My point Chris F, is that the Phillies’ injuries in 2010 were similar to what the Mets suffered last year, and in no way comparable to what the Red Sox of 2010 or the Mets of 2009 suffered. In other words, it’s a piss-poor excuse.

        Most teams will suffer injuries to multiple players throughout the year. It’s a part of the game.

      • Chris Fiorentino - Feb 25, 2011 at 3:14 PM

        And MY point is that, even while having injuries, they still won 97 freaking games!!! Geeze. Why would I be making excuses for a 97 win team? Who cares about the Mutts? They suck with or without injuries.

        Like I said…you dummies want to give your money to the casino. then go bet under on the Phillies. However, why not make money and bet over on the Marlins or Under on a shitty team, like the Braves, who won’t be capturing lightening in a bottle this year for their retired hero skipper.

      • spudchukar - Feb 25, 2011 at 3:33 PM

        The injury thing is a wash. Most likely, they will be equally injured this year as last, the stats you quote seem about normal for a big league season. Let’s say the loss of Werth will be offset by a full year of Oswalt, generous if anything. So the remaining improvement/loss is Lee. How many games difference will he make? I will be generous again and say 7. I know this is above WAR, but that stat sucks anyway. Last year Washington won only 69 games, they should be nearing 75. (-1) Phils. The Braves may be better but you went 10-8 against them so no gain or loss. The Mets, the mess that they are, are still talented and could hardly be more injured so they should be markedly better. But you only went 9-9 against them, so again a wash. The Feesh, who you pummeled 13-5 a year ago are much improved and they underperformed in 2010. (-2) Phils. Slightly tough interleague. (-1) Phils. The Central with Reds (5-2 in 2010) a year older + Chapman all year, and the Brewers (5-1 in 2010) + Greinke & Marcum. (-2) Phils. (6-1) vs Colorado, tough to repeat. (-1) Phils.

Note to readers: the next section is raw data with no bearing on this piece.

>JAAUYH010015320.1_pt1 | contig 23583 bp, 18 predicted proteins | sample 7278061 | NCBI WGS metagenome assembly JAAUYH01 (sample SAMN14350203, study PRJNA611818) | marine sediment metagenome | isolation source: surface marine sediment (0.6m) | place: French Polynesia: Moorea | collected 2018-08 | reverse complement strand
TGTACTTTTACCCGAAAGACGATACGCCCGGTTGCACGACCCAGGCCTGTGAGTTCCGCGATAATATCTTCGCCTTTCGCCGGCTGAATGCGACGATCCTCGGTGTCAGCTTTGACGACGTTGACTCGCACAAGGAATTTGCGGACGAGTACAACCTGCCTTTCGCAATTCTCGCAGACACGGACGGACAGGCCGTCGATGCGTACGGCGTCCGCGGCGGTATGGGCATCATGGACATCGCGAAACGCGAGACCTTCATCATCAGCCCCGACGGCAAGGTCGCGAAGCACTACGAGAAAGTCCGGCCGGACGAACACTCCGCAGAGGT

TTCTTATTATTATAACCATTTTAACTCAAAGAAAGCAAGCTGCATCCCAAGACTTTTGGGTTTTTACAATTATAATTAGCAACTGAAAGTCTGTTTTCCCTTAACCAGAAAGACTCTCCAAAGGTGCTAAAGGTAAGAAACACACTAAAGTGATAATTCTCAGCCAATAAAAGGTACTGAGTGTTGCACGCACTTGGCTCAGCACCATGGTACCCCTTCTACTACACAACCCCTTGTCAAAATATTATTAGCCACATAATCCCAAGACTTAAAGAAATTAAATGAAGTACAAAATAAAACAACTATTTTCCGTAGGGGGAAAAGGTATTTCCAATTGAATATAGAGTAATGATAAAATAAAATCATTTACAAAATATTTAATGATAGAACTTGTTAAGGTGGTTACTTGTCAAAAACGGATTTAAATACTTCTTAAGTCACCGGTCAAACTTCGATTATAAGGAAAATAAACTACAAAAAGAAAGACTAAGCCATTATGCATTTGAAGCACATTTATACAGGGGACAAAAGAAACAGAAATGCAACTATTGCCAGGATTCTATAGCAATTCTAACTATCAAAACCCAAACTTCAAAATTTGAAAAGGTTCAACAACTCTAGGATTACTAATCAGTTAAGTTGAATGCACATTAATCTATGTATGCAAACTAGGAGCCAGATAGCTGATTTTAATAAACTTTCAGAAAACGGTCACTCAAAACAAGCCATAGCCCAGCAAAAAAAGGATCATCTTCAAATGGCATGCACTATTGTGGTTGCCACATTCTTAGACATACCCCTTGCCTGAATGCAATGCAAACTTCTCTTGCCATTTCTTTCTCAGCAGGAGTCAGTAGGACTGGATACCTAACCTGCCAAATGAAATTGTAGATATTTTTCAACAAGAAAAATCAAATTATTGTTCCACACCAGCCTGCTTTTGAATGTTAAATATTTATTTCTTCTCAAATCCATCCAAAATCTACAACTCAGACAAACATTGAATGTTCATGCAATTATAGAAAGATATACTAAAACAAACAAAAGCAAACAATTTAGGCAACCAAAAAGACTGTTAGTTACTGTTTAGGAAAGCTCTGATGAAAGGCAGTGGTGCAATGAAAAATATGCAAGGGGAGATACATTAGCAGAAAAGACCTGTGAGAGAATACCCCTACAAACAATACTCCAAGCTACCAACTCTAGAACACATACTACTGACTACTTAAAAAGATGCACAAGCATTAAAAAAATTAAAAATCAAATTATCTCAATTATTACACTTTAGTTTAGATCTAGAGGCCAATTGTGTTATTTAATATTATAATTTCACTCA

Of course this is all hypothetical, and it only brings the Phils down to 97 wins again, but my original point was how much improved the competition was. I believe it is fair to say the Phils’ improvement is matched by the leagues’.

      • chrisny3 - Feb 25, 2011 at 3:35 PM

        Well Chris F, my point is that you shouldn’t even be trying to use injuries as a factor for the Phillies in 2010 because what they suffered was a drop in the bucket compared to the Red Sox of 2010 and the “Mutts” of 2009. And the “Mutts” of 2010 may have had it even worse in terms of injuries.